As winners of the competition, Ukraine will now host the 2023 Eurovision Song Contest.
Psiuk said Ukraine will be “happy to host” next year’s event in the “new integrated and happy Ukraine.”
Psiuk thanked “every Ukrainian, the Ukrainian diaspora and everyone around the world” who voted for Ukraine in the contest, adding that, “any victory is very meaningful for Ukraine these days.”
Ukraine’s song, “Stefania,’’ was written as a tribute to the frontman’s mother, but has transformed since the war into an anthem to the beleaguered nation, as lyrics take on new meaning.
“I’ll always find my way home, even if all roads are destroyed,” Psiuk wrote.
Russia was excluded this year after its February 24 invasion of Ukraine, a move organizers said was meant to keep politics out of the contest that promotes diversity and friendship among nations.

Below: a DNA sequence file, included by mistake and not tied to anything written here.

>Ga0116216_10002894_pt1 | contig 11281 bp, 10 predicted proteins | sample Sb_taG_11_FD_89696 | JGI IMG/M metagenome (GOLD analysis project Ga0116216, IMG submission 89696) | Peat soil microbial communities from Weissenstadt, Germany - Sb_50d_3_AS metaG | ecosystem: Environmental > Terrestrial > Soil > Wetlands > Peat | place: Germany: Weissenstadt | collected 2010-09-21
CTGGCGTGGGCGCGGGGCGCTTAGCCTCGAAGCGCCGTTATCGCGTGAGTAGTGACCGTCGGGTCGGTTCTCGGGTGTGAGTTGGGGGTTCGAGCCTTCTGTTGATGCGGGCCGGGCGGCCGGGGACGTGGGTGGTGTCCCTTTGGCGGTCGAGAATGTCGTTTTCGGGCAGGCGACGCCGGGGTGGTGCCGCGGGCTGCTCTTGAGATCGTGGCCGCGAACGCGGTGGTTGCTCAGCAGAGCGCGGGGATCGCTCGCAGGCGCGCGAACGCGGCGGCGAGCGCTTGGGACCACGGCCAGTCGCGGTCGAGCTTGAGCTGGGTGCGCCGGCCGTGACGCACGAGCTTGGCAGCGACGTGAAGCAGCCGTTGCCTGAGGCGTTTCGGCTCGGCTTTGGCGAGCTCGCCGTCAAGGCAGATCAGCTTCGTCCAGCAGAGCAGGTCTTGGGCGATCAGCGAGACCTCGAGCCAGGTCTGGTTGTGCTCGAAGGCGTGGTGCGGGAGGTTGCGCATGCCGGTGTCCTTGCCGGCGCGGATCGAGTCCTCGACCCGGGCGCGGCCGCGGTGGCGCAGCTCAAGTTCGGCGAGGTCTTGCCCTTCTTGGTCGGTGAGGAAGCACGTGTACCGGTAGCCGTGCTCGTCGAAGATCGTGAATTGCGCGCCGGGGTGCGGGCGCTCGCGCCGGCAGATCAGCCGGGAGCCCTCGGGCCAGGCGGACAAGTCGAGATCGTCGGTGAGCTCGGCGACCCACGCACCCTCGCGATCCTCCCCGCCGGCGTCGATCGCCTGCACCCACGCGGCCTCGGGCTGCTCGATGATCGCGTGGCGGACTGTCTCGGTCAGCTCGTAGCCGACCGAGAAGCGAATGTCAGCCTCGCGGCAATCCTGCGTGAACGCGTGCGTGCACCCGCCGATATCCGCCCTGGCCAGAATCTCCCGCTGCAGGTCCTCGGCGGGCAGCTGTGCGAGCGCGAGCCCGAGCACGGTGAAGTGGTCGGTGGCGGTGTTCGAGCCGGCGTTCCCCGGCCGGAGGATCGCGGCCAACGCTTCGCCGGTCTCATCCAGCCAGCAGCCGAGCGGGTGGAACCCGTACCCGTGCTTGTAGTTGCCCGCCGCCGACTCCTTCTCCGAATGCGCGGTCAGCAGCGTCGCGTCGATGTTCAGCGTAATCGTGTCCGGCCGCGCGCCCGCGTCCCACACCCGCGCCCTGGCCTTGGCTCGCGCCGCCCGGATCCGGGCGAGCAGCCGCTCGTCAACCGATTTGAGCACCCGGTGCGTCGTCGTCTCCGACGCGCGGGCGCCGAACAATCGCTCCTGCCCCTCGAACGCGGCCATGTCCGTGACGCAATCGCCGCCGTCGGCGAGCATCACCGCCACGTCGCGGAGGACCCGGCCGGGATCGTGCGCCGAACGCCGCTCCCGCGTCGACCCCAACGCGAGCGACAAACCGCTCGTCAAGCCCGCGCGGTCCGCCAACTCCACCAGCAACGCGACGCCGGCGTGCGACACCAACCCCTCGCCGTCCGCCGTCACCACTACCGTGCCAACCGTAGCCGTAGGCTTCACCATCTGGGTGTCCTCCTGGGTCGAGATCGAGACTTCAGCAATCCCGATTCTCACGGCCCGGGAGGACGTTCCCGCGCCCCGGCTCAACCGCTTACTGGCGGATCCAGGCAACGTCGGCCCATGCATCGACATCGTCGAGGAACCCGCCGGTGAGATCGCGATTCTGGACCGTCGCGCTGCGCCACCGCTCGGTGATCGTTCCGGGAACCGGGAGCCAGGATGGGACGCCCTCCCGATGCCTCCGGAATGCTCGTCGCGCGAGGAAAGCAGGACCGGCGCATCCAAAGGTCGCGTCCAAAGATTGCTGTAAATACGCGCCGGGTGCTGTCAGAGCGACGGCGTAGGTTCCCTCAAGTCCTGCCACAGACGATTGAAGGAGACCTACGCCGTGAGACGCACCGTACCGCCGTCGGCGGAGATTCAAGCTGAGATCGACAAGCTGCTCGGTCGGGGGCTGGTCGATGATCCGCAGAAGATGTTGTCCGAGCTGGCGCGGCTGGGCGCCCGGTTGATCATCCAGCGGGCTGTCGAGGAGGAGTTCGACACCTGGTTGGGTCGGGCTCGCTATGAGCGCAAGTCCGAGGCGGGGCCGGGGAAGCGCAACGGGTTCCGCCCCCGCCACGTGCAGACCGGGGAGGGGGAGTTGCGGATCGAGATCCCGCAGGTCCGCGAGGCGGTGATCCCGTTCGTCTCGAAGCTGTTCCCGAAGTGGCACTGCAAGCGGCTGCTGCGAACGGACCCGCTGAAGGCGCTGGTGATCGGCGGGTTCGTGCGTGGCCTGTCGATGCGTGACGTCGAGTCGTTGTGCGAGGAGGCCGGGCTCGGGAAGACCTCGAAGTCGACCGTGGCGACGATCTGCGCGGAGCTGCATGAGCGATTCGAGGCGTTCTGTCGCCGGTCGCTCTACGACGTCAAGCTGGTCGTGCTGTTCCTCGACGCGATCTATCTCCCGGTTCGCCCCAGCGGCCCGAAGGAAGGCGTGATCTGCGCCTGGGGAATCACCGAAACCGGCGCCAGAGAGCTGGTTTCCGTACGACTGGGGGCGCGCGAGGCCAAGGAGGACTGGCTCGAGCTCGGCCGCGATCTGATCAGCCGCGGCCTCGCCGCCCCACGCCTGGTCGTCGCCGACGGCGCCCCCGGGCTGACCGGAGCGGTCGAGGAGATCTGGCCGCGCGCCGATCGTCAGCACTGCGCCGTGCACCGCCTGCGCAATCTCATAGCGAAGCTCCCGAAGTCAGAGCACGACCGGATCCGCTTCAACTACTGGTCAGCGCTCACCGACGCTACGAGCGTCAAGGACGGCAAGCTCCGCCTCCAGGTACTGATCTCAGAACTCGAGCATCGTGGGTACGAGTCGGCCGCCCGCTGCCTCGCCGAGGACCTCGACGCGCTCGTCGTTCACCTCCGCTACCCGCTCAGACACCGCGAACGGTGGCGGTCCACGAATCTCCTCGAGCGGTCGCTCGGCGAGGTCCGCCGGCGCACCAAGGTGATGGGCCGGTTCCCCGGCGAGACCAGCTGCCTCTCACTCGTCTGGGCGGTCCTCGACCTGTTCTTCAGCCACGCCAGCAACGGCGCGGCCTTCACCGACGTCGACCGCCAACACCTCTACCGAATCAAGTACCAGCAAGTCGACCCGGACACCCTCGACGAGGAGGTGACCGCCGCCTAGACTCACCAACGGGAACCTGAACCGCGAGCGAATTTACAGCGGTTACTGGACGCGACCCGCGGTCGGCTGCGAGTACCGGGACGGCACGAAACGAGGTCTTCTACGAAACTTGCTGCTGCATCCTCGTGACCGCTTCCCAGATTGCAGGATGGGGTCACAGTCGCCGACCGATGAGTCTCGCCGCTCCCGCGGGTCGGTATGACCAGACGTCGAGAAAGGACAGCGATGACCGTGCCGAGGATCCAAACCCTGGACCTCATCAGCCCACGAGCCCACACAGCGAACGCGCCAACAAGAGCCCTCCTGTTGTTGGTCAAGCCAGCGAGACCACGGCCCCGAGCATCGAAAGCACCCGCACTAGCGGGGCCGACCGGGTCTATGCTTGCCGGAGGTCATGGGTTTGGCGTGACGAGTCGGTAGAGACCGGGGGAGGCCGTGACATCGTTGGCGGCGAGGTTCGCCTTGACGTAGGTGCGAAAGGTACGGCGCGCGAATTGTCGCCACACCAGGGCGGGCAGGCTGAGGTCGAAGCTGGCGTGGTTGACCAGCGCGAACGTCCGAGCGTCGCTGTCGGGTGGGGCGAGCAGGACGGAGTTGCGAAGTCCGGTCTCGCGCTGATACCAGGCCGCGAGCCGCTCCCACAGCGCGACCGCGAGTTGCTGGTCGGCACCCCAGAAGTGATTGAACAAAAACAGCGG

Zelenskyy hails Eurovision win and vows Ukraine will host contest
Fresh off his country’s Eurovision win, a defiant Ukrainian President Volodymyr Zelenskyy vowed early Sunday to one day host the song contest in the embattled city of Mariupol, which is almost entirely in Russian hands aside from a stalwart group of a few hundred Ukrainian fighters who continue to hold out in a steel factory.
Ukraine’s Kalush Orchestra won the popular contest with its song “Stefania,” which has become a popular anthem among Ukrainians during the war, and its victory was a morale booster.
“Our courage impresses the world, our music conquers Europe,” Zelenskyy said on Facebook. “Next year, Ukraine will host Eurovision!”
The band made an impassioned plea during the show to help the fighters still in the Azovstal steel plant in the port city, and Zelenskyy said “one day” the contest would be held “in a Ukrainian Mariupol.”
Good morning, this is Alasdair Sandford with Sunday’s updates on the war in Ukraine following the Russian invasion.
For a summary of Saturday’s developments, click here.